Schools would still need an executive to perform non-instructional administrative work -- a kind of CEO who need not be a teacher or former teacher. Someone with a business background probably makes more sense. Someone who can manage the plant, procure materials and supplies, get the bills paid on-time and file all the paperwork to comply with the education code. And leave teacher/partners to manage instructional matters -- teacher personnel issues, curricular decisions.
How would these teacher/partners have time to supervise instruction throughout the school and still tend to their own classrooms? Obviously, they would need assistance. Providing that assistance -- without spending money most schools and districts don't have -- might also require a revolutionary idea, one long overdue:
Get aspiring teachers out of university classrooms and onto school sites. Stop wasting a year of their training in the pure and mostly useless realm of theory without practice -- make them apply their new knowledge about teaching and learning in a school setting from day one. Stop throwing new teachers into the deep waters of the toughest classes to sink or swim -- and, essentially, experiment with our children while they possibly figure out how to teach.
Put these novices to work in the schools in an apprenticeship capacity:
--Have them learn how to evaluate student work and relieve the teacher partners of that burden;
--Have them tutor students outside the classroom;
--Have them work as teacher's assistants inside classrooms;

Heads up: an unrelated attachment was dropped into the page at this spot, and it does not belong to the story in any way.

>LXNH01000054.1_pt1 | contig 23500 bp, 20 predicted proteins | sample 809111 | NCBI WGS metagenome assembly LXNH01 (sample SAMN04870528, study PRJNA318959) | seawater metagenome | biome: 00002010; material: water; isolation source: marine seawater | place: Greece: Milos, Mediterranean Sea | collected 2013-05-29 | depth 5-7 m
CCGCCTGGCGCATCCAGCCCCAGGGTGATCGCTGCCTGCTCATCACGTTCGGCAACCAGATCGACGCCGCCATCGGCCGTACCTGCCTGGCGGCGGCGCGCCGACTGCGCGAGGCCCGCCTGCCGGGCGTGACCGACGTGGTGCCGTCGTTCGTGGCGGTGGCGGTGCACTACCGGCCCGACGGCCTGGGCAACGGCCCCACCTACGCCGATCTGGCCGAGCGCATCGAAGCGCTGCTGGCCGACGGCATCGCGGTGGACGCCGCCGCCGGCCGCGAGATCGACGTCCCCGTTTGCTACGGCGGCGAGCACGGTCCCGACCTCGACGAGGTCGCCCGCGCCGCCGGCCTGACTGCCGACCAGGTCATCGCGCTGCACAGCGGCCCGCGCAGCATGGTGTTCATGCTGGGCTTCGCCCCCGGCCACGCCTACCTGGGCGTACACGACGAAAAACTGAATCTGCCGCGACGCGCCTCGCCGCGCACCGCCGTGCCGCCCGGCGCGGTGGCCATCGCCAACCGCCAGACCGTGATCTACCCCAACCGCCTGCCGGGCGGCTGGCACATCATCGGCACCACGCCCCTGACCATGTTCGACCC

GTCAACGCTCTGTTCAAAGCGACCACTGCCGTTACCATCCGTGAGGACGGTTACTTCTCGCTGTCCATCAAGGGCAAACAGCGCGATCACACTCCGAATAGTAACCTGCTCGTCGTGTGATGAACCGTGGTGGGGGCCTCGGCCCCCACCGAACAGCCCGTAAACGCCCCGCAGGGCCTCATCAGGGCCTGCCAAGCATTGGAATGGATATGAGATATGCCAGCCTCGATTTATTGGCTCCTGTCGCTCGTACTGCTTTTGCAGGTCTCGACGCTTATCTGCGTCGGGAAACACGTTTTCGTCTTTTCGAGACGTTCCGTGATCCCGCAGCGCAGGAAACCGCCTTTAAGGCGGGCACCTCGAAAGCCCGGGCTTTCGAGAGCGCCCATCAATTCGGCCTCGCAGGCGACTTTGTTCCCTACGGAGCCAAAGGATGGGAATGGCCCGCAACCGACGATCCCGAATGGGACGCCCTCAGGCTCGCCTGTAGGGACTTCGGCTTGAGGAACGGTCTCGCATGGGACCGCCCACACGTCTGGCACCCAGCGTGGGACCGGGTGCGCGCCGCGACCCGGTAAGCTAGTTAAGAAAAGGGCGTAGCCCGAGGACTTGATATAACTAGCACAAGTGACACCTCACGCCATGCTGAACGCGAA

--Let them observe;
--Ease them into teaching, one lesson at a time;
--Let them learn all the individual skills that constitute an effective teacher without being overwhelmed by the sudden responsibility of being a full-time teacher.
Let them interact with students for a year or two before placing an entire classroom of our children in their hands.
In fact, create teacher levels -- tied to salary -- that phase in the responsibility of being in charge of an entire class of students. Don't put anyone in that position until that teacher first demonstrates that she or he is ready.
And in the meantime let children benefit from their presence and give the veteran teachers time to manage curricular and personnel issues.
New teachers will learn more.
They will be mentored and evaluated by teachers -- who understand instruction and the children we teach and who can guide struggling teachers with feedback that has credibility and real insight, someone who can lead schools with the right priorities always and maintain a positive working and learning environment for everyone.
And maybe, just maybe, those teachers who reach the position of teacher-leader can be compensated with the money and respect commensurate with the responsibility to children, their families, and society.
Pretty idealistic. Something like that could probably could never happen.
How about those of us who care about children step up and make it happen anyway?
If teachers are so darn important -- and I know that not everyone thinks so but a lot of people keep paying lip service to that idea -- then let's create a system that treats us like we are.